A post-Covid-19 world will see international flight prices skyrocket due to environmental concerns and caps on people entering major cities, according to industry experts.
The spike in price will likely come from the growing environmental impact of jet airliners and the tourism industry as well as major cities expecting to limit visitor numbers.
Former American Airlines boss Robert Crandall made the grim predictions at the CAPA Centre for Aviation forum.
"(The pandemic) has certainly up to this point been a watershed for the cruise business, and now you've got places like Venice and Rome saying 'wait a minute, maybe we don't want every traveller in the world to come here'," Mr Crandall said, The Australian reported.
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"We are going to see limitations of that kind and we are going to see more and more people worrying about the environment."
Last year residents of Venice posted photos of crystal clear waters in its world-famous canals due to a lack of debris from tourists and near-zero boat traffic due to Italy's coronavirus lockdown.
Dolphins were also spotted hunting for cuttlefish at the entrance of Venice's Grand Canal in a very rare occurrence. Experts say they were likely drawn to the calmer waters due to the abundance of fish and lack of cruise ships and tourist boats in Venice during the pandemic.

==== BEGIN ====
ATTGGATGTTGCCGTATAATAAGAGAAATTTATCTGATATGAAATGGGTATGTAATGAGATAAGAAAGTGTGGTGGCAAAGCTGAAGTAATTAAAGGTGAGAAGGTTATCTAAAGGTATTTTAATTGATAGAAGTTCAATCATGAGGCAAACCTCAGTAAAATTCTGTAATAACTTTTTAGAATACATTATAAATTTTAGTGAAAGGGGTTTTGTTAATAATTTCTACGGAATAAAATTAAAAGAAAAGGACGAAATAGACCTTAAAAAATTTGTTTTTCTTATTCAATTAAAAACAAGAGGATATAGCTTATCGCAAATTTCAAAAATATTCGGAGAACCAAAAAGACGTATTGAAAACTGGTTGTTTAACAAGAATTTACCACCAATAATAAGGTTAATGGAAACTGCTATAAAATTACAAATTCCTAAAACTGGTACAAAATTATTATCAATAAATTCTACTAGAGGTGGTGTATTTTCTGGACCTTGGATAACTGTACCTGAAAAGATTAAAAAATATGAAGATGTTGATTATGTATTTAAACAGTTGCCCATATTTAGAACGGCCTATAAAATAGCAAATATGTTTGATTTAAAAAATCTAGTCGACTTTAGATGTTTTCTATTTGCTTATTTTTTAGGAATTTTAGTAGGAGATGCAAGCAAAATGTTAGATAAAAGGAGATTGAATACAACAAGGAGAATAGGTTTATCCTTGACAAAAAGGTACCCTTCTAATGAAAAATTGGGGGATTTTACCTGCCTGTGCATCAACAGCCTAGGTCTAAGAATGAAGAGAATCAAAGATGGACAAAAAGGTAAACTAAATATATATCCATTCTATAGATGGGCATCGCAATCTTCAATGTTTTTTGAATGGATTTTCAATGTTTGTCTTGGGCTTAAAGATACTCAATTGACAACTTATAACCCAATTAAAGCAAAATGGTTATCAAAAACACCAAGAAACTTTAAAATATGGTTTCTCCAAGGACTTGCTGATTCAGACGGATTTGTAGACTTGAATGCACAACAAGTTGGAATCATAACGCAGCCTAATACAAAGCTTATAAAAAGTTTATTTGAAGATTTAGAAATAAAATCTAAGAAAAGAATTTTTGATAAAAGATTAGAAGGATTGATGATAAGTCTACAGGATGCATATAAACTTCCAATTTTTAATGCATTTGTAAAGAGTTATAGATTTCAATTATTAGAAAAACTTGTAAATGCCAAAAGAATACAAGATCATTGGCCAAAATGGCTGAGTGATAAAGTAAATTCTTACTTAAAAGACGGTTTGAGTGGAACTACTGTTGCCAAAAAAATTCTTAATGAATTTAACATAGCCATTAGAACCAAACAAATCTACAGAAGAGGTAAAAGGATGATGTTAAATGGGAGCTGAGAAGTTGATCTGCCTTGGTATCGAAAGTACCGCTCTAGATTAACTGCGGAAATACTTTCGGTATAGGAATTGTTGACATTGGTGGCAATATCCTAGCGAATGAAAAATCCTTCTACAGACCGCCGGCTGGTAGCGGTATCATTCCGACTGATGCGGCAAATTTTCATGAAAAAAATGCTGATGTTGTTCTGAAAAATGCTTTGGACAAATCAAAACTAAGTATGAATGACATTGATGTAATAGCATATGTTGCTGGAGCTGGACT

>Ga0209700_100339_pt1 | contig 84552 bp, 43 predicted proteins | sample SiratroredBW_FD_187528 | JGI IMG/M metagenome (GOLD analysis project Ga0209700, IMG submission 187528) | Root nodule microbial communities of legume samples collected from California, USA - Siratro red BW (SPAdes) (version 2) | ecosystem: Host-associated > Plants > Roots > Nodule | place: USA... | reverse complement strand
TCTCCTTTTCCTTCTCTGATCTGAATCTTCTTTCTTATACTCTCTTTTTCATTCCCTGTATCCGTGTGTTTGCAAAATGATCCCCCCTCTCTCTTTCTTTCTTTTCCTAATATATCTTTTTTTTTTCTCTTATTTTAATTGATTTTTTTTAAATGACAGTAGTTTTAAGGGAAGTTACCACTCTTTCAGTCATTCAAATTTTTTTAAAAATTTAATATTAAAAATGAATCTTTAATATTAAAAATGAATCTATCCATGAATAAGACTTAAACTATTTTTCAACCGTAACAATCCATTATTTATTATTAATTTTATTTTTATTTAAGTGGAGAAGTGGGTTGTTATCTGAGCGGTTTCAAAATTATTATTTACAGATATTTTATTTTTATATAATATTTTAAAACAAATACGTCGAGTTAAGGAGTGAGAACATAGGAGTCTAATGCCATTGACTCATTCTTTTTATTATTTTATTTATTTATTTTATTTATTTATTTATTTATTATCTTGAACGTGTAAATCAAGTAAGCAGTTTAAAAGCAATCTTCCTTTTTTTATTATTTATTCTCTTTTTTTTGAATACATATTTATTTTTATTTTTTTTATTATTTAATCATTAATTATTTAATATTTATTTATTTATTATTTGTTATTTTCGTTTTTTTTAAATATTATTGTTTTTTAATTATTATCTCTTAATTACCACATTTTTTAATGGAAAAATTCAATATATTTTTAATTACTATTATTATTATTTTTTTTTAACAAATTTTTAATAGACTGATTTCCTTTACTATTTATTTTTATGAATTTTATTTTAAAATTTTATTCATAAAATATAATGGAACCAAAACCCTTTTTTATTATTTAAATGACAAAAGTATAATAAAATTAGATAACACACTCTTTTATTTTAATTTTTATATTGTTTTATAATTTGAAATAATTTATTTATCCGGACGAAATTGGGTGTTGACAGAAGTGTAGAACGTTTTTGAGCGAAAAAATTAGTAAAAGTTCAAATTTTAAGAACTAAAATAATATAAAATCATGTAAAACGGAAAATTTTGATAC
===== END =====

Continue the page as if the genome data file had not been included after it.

Mr Crandall said that until recently, travel and tourism had been regard as "unmitigated good" but that was changing as more people learned about the industry's environmental impact.
"There's this conflict between what we have to do to safeguard the environment and what we would like to do in a whole variety of areas including travel," he said.
"Maybe the average citizen can only take one trip by aeroplane because that's all the CO2 we can allow transport to burn. We've got to control the climate, and we've got to control the rate at which we are using and destroying the world's resources."
Post-Covid-19 private jets and charter flights were tipped to become more attractive to travellers wanting to avoid crowded airports and the predicted inflexibility of commercial flight schedules.